Can I reserve a tent site for my team?
Sure! Contact the Tent Mayor to reserve your site.
Does my team have to design and make a team uniform?
Well, no, we don’t require that teams wear uniforms; however, as the ancient Chinese dragon boaters once said, “A team in uniform paddles in unison.” (Okay, yes, we did make that up — pretty good though, huh?)
How much does it cost?
It costs $900 to register a team — that’s just $36 per person! This fee includes one coached practice session and boat rental for both the practice sessions and races on Saturday. The fundraising extravaganza is intended to be an open family event and is free to spectators and those attending festival events.
How is the event timed?
Races at the Lake Superior Dragon Boat Festival are so fast and furious that we use an electronic time system. A professional timing company shoots a narrow band camera along the finish line with a time clock attached to each frame. At the end of heats, boats surge and finish within a fractional second of each other!
Do I need to bring any equipment to race?
Nope! Dragon boats, paddles and PFDs are all included in your race fee. All you need to bring is a smile! Oh, and maybe some sunscreen.
Do I need to know how to swim?
Each team member should be able to swim 50 meters while wearing a personal flotation device. PFDs are provided to all participants as part of the race fee and must be worn at all times during practices and races.Though PFDs are required, participants should note that water wings are optional equipment (but highly recommended for those wishing to reclaim their inner juvenile jubilance!).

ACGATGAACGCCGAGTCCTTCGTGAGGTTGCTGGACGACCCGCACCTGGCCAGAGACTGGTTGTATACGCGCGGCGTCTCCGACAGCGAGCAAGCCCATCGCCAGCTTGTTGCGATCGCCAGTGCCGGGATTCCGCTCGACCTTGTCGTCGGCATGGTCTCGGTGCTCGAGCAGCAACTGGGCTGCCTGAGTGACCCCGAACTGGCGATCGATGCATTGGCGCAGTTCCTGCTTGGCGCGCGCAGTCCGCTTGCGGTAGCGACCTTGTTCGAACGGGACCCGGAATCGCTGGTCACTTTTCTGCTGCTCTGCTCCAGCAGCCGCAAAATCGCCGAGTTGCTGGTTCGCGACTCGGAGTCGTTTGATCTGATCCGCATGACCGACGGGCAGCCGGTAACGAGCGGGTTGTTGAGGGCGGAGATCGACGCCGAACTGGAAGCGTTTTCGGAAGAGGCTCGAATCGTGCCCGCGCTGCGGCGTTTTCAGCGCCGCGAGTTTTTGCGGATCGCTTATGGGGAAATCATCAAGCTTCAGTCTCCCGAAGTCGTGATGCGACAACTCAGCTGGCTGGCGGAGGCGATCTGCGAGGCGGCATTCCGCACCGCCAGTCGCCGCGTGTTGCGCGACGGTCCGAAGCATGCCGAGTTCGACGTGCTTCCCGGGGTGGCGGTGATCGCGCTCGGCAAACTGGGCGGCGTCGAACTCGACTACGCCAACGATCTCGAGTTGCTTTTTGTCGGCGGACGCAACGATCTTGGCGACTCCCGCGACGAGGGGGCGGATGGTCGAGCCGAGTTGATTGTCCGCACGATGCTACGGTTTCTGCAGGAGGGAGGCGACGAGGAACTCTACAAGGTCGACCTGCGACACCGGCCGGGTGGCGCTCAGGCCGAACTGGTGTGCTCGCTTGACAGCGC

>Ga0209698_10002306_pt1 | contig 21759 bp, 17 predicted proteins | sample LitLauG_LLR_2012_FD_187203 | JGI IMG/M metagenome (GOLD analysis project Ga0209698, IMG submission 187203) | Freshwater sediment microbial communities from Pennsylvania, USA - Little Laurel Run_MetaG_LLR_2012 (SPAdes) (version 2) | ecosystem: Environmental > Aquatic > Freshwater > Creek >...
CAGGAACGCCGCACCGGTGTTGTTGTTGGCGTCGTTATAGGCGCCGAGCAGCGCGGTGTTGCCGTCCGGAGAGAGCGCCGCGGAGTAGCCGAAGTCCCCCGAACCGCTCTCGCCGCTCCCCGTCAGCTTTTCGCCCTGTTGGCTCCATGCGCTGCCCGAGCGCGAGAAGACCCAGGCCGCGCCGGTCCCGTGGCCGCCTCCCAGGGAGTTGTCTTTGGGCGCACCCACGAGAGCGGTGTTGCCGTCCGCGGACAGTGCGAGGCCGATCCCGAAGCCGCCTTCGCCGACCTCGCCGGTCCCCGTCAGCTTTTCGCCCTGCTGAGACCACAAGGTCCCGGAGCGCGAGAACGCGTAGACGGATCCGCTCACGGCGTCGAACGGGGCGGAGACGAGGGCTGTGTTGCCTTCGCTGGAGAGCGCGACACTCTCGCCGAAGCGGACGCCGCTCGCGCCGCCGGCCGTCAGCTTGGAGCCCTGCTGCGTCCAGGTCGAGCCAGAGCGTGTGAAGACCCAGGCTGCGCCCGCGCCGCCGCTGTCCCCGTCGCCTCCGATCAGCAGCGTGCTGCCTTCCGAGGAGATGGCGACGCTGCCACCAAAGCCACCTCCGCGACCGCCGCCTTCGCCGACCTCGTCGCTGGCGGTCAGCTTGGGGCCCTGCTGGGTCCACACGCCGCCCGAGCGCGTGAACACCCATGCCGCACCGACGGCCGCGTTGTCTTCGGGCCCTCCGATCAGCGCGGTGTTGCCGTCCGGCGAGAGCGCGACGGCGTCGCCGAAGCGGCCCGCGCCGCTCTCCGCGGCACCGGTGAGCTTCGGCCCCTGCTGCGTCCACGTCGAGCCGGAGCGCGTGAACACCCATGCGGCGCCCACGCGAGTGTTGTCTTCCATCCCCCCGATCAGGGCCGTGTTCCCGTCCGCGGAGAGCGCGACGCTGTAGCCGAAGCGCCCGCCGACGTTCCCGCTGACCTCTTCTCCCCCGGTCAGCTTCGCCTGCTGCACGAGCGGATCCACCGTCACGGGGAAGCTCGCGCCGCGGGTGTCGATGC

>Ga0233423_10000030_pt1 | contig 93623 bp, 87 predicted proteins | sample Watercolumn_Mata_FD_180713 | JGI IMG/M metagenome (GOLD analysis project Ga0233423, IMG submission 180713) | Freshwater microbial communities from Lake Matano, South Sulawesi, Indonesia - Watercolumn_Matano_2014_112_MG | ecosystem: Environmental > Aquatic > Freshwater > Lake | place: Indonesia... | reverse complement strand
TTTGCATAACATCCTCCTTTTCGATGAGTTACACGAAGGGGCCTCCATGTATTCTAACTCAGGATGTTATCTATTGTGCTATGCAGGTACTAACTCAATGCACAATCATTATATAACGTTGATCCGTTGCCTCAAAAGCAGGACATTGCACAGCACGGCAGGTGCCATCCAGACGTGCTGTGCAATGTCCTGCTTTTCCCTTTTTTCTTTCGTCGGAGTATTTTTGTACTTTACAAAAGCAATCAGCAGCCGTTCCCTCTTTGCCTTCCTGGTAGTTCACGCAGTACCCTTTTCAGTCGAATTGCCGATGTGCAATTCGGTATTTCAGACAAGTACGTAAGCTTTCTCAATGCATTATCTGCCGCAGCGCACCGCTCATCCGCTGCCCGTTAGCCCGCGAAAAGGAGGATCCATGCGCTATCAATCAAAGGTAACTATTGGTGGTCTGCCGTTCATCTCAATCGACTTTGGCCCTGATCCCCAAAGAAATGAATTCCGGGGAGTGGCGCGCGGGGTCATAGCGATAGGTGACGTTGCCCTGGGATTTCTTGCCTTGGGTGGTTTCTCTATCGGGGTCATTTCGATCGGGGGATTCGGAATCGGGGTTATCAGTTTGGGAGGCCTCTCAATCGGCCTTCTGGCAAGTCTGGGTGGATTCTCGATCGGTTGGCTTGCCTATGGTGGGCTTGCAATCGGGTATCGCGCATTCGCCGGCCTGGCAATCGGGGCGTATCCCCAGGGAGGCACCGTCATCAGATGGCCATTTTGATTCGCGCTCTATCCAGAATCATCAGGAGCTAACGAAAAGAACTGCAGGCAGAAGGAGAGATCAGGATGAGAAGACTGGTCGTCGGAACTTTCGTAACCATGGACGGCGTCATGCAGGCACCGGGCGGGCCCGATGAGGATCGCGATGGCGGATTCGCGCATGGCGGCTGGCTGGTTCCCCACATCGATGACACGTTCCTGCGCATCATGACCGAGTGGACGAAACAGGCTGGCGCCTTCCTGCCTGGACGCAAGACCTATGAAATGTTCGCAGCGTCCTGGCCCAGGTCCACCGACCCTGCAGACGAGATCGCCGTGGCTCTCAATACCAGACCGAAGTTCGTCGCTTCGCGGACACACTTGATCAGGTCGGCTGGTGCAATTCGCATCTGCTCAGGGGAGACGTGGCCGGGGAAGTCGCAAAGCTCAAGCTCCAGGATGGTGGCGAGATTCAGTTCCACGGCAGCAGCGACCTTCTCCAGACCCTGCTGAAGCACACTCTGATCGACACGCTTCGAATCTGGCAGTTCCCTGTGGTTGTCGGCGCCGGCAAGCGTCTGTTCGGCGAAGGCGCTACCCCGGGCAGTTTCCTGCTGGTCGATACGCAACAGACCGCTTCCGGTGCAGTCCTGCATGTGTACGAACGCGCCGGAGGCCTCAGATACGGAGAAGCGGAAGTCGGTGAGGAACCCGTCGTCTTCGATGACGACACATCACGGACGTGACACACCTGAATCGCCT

How can I help?
We thought you’d never ask! The Lake Superior Dragon Boat Festival is always looking for sponsors, volunteers and donors. These people and groups are at the heart of the annual success of the festival and, most important, its fundraising efforts. Contact us to find out how you can get involved and be a part of this exciting tradition!
What’s with the ceremonial painting and opening of the dragon’s eyes?
Painting the eyes of the dragon is an ancient and sacred Chinese tradition that has been performed for centuries. Painting the eyes signifies the awakening of the dragon, so this ceremony brings the dragon boats to life. We open the dragon’s eyes to give the boats energy, spirit and, of course, fire — watch out!
- Establish a captain as the “go to” person for the group. This person will be in charge of coordinating the team’s practice sessions and making sure registration forms, the team roster, waivers and any additional materials are completed and turned in on time.
- Weight distribution: For maximum speed, the lightest people should be seated in the front and very back of the boat. The heaviest people should be placed in the middle.
- Pick a small fry for your drummer — you want someone who is light weight and not afraid to sit high up on a raised seat. Better yet, pick someone who isn’t afraid to wear some crazy paddle pants to reflect your team’s spirit and make you stand out amid the rest of the dragon boaters!
- Bring a canopy to provide shelter from the sun and camp chairs to sit on. You can also reserve a tent site for your team. Sunglasses, sunscreen and a hat are helpful, too.
- Drink lots of water to keep hydrated both before and after the races.
- We provide the boats, paddles and PFDs, but you might want to bring some cushioning for your derriere. The wood dragon boat benches are downright hard, and a keister cushion can be your best friend on race day. We recommend a gardening knee pad wrapped in a non-slip drawer liner.
- Prior experience is not a substitute for attending practice sessions. It’s been nearly a year since most teams have paddled, and teams always have new members. Each team is therefore a new team, and it’s important for the boat to be “full” so that you know how it will paddle/feel on race day.